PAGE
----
So what else is there? Do we have examples of companies actually using Agile techniques for their HR activities? Yes we do. In her top trends for 2017 article, Jeanne Meister mentions an Agile approach to recruit and develop employees and gives us a couple of real-life illustrations: a former global head of talent acquisition at GE Digital that applied Agile techniques to completely – and very successfully – change the way they did recruitment for instance. Meister also mentions the Agile approach being applied to learning and development: big companies such as IBM, Visa and Adidas are building smart digital platforms that make it easy for their employees to learn exactly what, when and how they want; basically on demand corporate learning.

According to the HR Trend Institute,, Spotify and TomTom are good examples of companies that focus on improving the agility of their organisation. Their secret? They’ve either truly embraced the Agile approach or agility has come naturally as a result of their company culture.

Another company that applies a nimble way of working across its entire organisation is the Swedish firm DEK Technologies. Their HR department tries to constantly improve and this translates into different practices and tools. They use a so-called employee mood meter as a simple way to find out fast how staff is feeling for instance; think of it like the smiley face buttons you often see after you’ve been through airport security. And it works: When DEK Technologies noticed employee morale was declining considerably, they organised a conference for everyone in the company to share their concerns. Soon after, the mood meter started to show more and more green again. Go here if you want to read the full story.

So it seems like the Agile movement is (finally) getting some sort of foot in the door in the HR world. The awareness about this approach is definitely growing among industry professionals anyhow. Conferences are being organised – later this month there is an Agile HR Conference in Germany for example – and a lot is still being written about this topic.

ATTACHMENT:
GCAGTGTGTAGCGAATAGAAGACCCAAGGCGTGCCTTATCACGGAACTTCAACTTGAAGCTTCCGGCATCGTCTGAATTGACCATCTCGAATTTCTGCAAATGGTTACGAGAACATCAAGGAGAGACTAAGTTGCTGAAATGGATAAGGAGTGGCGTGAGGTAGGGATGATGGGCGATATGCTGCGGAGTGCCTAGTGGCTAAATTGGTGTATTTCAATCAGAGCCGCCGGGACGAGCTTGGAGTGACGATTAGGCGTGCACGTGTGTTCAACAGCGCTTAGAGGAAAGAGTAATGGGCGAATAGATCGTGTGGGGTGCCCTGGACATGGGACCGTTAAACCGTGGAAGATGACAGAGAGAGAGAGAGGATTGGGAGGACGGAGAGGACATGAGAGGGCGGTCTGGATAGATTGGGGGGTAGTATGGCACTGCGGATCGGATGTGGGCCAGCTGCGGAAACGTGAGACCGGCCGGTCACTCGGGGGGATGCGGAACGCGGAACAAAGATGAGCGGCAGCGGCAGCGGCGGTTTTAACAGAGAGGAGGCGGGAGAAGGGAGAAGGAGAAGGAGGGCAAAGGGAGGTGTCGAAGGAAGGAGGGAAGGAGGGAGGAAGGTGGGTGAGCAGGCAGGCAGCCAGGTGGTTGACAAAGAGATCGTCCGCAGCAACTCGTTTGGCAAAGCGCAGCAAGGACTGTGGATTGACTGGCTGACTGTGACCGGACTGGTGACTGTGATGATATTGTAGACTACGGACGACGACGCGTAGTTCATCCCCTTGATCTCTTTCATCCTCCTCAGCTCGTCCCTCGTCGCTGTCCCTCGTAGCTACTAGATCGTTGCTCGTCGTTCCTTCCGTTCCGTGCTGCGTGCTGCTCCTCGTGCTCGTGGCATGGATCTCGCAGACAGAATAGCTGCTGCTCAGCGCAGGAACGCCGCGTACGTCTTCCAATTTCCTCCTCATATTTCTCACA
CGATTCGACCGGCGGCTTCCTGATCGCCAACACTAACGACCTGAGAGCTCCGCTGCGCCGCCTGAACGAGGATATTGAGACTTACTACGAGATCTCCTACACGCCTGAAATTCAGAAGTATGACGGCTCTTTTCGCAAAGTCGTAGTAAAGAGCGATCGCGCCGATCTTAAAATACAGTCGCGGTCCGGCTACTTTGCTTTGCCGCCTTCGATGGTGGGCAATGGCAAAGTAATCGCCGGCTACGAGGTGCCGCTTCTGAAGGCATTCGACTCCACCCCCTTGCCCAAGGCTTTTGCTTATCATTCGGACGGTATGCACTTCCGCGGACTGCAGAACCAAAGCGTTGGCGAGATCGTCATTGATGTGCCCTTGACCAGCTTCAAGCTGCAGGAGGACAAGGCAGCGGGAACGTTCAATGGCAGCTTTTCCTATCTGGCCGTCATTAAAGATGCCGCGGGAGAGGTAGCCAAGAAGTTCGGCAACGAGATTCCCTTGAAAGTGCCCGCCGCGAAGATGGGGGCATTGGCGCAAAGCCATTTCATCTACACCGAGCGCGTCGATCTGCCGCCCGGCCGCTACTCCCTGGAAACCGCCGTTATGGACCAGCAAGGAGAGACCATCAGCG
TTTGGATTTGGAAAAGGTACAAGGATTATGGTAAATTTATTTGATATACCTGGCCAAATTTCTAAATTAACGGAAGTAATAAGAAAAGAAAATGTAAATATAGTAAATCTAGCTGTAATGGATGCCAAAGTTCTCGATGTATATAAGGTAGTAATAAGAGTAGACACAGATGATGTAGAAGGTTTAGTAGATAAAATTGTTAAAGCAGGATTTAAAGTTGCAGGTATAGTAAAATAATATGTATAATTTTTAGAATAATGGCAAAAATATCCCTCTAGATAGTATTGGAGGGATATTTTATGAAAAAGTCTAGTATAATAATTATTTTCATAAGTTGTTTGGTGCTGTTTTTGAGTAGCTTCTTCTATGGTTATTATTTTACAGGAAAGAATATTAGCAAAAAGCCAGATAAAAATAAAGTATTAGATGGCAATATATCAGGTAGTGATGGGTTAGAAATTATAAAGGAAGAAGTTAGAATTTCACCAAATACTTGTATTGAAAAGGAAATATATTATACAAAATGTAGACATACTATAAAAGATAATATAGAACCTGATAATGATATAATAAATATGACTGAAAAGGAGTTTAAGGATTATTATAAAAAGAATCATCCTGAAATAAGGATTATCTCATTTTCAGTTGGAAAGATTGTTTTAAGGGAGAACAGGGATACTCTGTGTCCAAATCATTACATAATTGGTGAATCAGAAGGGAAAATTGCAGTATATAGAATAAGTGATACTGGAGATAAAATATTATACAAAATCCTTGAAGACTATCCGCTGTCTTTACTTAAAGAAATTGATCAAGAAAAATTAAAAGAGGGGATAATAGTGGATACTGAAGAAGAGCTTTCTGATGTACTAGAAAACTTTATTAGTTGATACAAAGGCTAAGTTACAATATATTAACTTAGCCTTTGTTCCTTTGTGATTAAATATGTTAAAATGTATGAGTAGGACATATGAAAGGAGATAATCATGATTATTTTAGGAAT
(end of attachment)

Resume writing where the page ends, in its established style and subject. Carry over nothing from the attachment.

A Long Way Ahead

But a few (big) companies experimenting with Agile doesn’t equal an entire industry being converted of course. The fact that ‘HR goes Agile’ has been on trend lists for years clearly shows us there still is a long way to go. Every big (culture) change starts with a change in mindset. First from management, because if they’re not convinced nothing will ever happen after all. The rest of the employees then need to follow in shifting the way they look at things. These kind of transformations obviously don’t take place overnight. And that’s fair enough, but knowing how hard it was to find any decent Agile HR adoption figures for this post I think we’re still a long way off Agile and HR being those two inseparable best friends.


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Agile HR is a state of mind and goes hand in hand with HR Technology. Another big thing in HR at the moment is the use of Predictive Analytics. Now that you had an update on Agile, we suggest you get up to date on Predictive Analytics as well! In our E-book we go way down the rabbit hole regarding Predictive Analytics in HR. And the best thing about it? It’s free! Spread the knowledge!